With the Super Bowl coming up soon and the end of the football season approaching, the Student Loan Ranger wanted to remind you that it will soon be that time again — tax season. We’ve talked about the different higher education deductions and credits before , but it’s important to know that how you file your taxes, or how someone else files them, will make all the difference as to whether you can take advantage of some of these benefits.
By now, you’re probably familiar with the two most commonly used credits and deductions: the American Opportunity and Lifetime Learning tax credits, and the tuition and fees and student loan interest deductions. If you need a refresher, the previous blog post, along with Publication 970 at the Internal Revenue Service website will bring you up to speed.
Here’s what taxpayers should know about how to file to get the most out of these credits and deductions.
Learn [more about paying for college.]
— Credits: The American Opportunity Credit can be a good way to reduce the amount of total tax you owe as it allows you to credit up to $2,500 in qualified education expenses that you paid over the tax year, per student. If you have more than one student in your household, those credits can add up pretty quickly while your tax bill goes down. You can only claim it, however, if the student for whom you paid these expenses was you, your spouse or someone that you claim as a dependent.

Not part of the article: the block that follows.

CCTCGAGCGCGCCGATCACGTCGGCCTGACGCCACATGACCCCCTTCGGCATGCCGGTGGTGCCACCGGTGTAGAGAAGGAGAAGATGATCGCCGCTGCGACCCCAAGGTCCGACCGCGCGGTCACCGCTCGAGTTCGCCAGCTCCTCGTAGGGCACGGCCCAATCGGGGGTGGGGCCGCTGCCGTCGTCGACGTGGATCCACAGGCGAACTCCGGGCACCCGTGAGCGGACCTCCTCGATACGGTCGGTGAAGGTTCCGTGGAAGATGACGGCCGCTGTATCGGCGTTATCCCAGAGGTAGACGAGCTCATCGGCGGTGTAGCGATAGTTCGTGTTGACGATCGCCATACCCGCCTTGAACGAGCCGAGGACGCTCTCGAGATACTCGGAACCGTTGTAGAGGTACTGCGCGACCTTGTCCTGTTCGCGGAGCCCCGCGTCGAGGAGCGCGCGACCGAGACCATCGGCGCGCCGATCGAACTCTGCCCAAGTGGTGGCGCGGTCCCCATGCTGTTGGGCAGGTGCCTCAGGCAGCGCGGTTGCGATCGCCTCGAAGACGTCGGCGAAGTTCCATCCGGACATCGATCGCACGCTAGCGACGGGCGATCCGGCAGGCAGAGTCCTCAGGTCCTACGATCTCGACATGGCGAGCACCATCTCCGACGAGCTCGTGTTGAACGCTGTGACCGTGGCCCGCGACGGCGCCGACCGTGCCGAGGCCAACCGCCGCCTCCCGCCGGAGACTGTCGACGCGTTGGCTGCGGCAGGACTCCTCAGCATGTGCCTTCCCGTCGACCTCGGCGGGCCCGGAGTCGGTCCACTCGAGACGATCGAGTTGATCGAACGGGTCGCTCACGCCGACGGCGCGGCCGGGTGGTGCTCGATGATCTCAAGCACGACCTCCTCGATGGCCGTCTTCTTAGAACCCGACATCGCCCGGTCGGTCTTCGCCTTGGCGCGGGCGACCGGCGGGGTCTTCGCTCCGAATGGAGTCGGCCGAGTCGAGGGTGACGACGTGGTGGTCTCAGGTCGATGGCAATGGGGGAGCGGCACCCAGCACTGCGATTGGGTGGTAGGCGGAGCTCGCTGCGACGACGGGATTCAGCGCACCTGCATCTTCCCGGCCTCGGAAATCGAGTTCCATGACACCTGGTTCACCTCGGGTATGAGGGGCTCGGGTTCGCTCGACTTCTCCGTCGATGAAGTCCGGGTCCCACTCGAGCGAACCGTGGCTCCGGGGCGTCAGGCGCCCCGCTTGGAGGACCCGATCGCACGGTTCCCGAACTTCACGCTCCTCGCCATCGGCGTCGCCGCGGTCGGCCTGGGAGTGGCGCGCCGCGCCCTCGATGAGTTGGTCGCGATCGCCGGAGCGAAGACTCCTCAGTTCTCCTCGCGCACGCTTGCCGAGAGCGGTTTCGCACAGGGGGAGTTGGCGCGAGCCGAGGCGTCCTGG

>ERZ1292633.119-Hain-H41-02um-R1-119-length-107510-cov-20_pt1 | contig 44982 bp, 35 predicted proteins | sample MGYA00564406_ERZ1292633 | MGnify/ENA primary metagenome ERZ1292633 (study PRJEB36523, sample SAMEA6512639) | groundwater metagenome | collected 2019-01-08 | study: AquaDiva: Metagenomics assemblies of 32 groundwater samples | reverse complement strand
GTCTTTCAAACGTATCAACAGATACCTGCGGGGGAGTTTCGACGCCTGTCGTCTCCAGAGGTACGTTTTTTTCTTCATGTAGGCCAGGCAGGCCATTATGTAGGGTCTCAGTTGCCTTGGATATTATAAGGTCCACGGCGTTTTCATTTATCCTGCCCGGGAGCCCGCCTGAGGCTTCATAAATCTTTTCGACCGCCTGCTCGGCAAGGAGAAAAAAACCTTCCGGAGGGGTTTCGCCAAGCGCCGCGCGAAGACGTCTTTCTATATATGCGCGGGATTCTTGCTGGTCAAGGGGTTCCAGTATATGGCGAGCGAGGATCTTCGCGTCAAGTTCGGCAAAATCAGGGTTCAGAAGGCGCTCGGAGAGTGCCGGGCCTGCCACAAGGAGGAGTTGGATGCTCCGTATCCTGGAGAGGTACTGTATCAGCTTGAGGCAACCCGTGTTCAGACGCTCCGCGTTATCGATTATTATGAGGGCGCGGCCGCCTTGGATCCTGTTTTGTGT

If you’re the student and you paid the expenses but someone else claims you as a dependent, you won’t be able to claim the credit. The person that claims you, however, can. You also can’t claim the credit if you’re married and you and your spouse decide to file your taxes separately.
Up to 40 percent of this credit is refundable, so if you end up having money left over after paying your taxes, you could get some of this credit back in cash.
The Lifetime Learning Credit can also reduce the total amount of income tax you may owe by up to $2,000, although this one is nonrefundable. This means that it can bring your income tax bill to zero, but you won’t ever get a refund of any excess you claimed beyond your income tax owed.
Watch for [four warning signs of student loan default.]
On the other hand, while you are only allowed to claim the American Opportunity Credit for a total of four years per student, there is no limit to the number of years you can claim the Lifetime Learning Credit. If you are paying qualified education expenses for more than one student, you can claim a different credit for each student if you choose to.